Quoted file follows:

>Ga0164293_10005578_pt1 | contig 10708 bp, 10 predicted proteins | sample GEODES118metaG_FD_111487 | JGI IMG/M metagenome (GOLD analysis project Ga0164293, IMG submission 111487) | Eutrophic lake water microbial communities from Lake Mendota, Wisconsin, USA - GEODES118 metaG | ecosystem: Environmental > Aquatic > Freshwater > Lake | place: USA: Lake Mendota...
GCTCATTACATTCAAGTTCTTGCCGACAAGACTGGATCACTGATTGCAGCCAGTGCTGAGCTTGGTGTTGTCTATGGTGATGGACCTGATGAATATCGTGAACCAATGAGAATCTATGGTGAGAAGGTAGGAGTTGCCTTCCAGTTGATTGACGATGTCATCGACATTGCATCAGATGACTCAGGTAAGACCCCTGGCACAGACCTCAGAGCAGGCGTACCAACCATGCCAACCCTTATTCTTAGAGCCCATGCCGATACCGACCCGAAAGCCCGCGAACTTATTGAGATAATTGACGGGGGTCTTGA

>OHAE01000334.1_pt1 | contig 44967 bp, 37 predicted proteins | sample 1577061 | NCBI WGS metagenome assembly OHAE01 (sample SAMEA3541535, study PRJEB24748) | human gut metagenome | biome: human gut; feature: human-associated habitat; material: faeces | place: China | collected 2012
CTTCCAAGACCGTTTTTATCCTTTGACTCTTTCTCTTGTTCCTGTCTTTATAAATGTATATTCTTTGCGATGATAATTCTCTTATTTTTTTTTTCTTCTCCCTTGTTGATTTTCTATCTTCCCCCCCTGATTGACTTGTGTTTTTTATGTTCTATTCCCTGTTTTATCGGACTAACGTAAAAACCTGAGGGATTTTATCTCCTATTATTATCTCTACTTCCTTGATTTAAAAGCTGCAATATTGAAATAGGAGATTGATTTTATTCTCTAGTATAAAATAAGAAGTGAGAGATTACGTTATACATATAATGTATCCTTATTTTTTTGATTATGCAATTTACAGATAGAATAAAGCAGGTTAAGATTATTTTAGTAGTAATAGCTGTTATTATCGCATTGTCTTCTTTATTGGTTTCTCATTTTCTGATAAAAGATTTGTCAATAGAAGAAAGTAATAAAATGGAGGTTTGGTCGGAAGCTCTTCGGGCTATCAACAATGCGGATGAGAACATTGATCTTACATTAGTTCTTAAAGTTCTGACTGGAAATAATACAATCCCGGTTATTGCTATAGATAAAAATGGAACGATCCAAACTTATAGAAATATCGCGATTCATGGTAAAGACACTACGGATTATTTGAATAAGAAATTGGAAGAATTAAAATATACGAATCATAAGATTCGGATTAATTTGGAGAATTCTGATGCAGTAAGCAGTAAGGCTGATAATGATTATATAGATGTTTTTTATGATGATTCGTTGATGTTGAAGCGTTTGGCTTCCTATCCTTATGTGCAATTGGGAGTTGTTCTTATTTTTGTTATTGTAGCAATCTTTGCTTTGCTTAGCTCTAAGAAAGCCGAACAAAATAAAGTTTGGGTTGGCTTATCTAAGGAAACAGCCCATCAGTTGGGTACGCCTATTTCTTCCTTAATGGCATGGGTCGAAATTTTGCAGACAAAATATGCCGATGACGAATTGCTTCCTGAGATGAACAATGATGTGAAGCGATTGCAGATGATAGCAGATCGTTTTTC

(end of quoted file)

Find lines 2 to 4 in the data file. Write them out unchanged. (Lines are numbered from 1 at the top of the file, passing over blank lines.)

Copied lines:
GCTCATTACATTCAAGTTCTTGCCGACAAGACTGGATCACTGATTGCAGCCAGTGCTGAGCTTGGTGTTGTCTATGGTGATGGACCTGATGAATATCGTGAACCAATGAGAATCTATGGTGAGAAGGTAGGAGTTGCCTTCCAGTTGATTGACGATGTCATCGACATTGCATCAGATGACTCAGGTAAGACCCCTGGCACAGACCTCAGAGCAGGCGTACCAACCATGCCAACCCTTATTCTTAGAGCCCATGCCGATACCGACCCGAAAGCCCGCGAACTTATTGAGATAATTGACGGGGGTCTTGA

>OHAE01000334.1_pt1 | contig 44967 bp, 37 predicted proteins | sample 1577061 | NCBI WGS metagenome assembly OHAE01 (sample SAMEA3541535, study PRJEB24748) | human gut metagenome | biome: human gut; feature: human-associated habitat; material: faeces | place: China | collected 2012
CTTCCAAGACCGTTTTTATCCTTTGACTCTTTCTCTTGTTCCTGTCTTTATAAATGTATATTCTTTGCGATGATAATTCTCTTATTTTTTTTTTCTTCTCCCTTGTTGATTTTCTATCTTCCCCCCCTGATTGACTTGTGTTTTTTATGTTCTATTCCCTGTTTTATCGGACTAACGTAAAAACCTGAGGGATTTTATCTCCTATTATTATCTCTACTTCCTTGATTTAAAAGCTGCAATATTGAAATAGGAGATTGATTTTATTCTCTAGTATAAAATAAGAAGTGAGAGATTACGTTATACATATAATGTATCCTTATTTTTTTGATTATGCAATTTACAGATAGAATAAAGCAGGTTAAGATTATTTTAGTAGTAATAGCTGTTATTATCGCATTGTCTTCTTTATTGGTTTCTCATTTTCTGATAAAAGATTTGTCAATAGAAGAAAGTAATAAAATGGAGGTTTGGTCGGAAGCTCTTCGGGCTATCAACAATGCGGATGAGAACATTGATCTTACATTAGTTCTTAAAGTTCTGACTGGAAATAATACAATCCCGGTTATTGCTATAGATAAAAATGGAACGATCCAAACTTATAGAAATATCGCGATTCATGGTAAAGACACTACGGATTATTTGAATAAGAAATTGGAAGAATTAAAATATACGAATCATAAGATTCGGATTAATTTGGAGAATTCTGATGCAGTAAGCAGTAAGGCTGATAATGATTATATAGATGTTTTTTATGATGATTCGTTGATGTTGAAGCGTTTGGCTTCCTATCCTTATGTGCAATTGGGAGTTGTTCTTATTTTTGTTATTGTAGCAATCTTTGCTTTGCTTAGCTCTAAGAAAGCCGAACAAAATAAAGTTTGGGTTGGCTTATCTAAGGAAACAGCCCATCAGTTGGGTACGCCTATTTCTTCCTTAATGGCATGGGTCGAAATTTTGCAGACAAAATATGCCGATGACGAATTGCTTCCTGAGATGAACAATGATGTGAAGCGATTGCAGATGATAGCAGATCGTTTTTC